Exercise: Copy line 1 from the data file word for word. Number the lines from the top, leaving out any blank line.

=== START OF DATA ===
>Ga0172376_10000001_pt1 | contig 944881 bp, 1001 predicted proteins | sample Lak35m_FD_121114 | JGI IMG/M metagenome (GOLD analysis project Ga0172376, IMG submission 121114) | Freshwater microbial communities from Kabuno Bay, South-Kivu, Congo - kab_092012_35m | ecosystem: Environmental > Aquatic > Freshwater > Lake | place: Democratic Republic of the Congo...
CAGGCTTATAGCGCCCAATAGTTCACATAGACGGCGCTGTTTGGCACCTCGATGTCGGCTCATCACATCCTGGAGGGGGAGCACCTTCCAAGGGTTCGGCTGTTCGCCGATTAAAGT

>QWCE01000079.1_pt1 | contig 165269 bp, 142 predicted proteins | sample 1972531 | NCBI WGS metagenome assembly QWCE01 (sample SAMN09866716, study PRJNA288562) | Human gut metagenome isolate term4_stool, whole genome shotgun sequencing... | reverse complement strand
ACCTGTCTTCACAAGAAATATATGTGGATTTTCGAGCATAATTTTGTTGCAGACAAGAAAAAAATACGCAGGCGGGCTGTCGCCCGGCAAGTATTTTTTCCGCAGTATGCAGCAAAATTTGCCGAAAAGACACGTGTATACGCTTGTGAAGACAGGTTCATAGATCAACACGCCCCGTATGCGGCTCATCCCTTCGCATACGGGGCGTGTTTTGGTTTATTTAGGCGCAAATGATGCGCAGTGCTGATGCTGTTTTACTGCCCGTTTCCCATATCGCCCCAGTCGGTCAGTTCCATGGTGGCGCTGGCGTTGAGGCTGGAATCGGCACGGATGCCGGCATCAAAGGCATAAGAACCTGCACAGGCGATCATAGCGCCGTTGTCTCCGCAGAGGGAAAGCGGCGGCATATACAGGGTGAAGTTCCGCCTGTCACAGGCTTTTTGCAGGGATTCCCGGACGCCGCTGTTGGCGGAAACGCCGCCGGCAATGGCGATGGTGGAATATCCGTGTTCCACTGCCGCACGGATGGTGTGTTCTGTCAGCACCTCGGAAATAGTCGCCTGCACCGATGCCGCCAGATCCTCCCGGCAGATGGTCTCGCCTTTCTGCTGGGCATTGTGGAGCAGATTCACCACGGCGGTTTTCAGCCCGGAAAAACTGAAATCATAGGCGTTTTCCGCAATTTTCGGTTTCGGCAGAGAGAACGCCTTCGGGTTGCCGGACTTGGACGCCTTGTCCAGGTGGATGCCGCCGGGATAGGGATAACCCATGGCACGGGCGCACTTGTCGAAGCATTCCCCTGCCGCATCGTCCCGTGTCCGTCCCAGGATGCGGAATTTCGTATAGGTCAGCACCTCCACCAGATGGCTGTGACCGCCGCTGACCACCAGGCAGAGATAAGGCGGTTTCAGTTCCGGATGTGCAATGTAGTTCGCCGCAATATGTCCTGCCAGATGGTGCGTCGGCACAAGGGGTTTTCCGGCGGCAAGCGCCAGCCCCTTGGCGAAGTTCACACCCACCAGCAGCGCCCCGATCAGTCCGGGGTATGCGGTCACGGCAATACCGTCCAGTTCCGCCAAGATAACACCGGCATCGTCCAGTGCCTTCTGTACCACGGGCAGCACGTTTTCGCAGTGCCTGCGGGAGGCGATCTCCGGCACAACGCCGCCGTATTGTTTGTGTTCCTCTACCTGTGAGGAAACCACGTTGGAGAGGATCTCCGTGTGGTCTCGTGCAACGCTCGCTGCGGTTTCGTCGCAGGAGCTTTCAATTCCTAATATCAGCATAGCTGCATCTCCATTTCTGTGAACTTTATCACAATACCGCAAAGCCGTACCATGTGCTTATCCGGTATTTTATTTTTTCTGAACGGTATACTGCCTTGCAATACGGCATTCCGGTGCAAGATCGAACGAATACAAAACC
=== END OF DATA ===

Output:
>Ga0172376_10000001_pt1 | contig 944881 bp, 1001 predicted proteins | sample Lak35m_FD_121114 | JGI IMG/M metagenome (GOLD analysis project Ga0172376, IMG submission 121114) | Freshwater microbial communities from Kabuno Bay, South-Kivu, Congo - kab_092012_35m | ecosystem: Environmental > Aquatic > Freshwater > Lake | place: Democratic Republic of the Congo...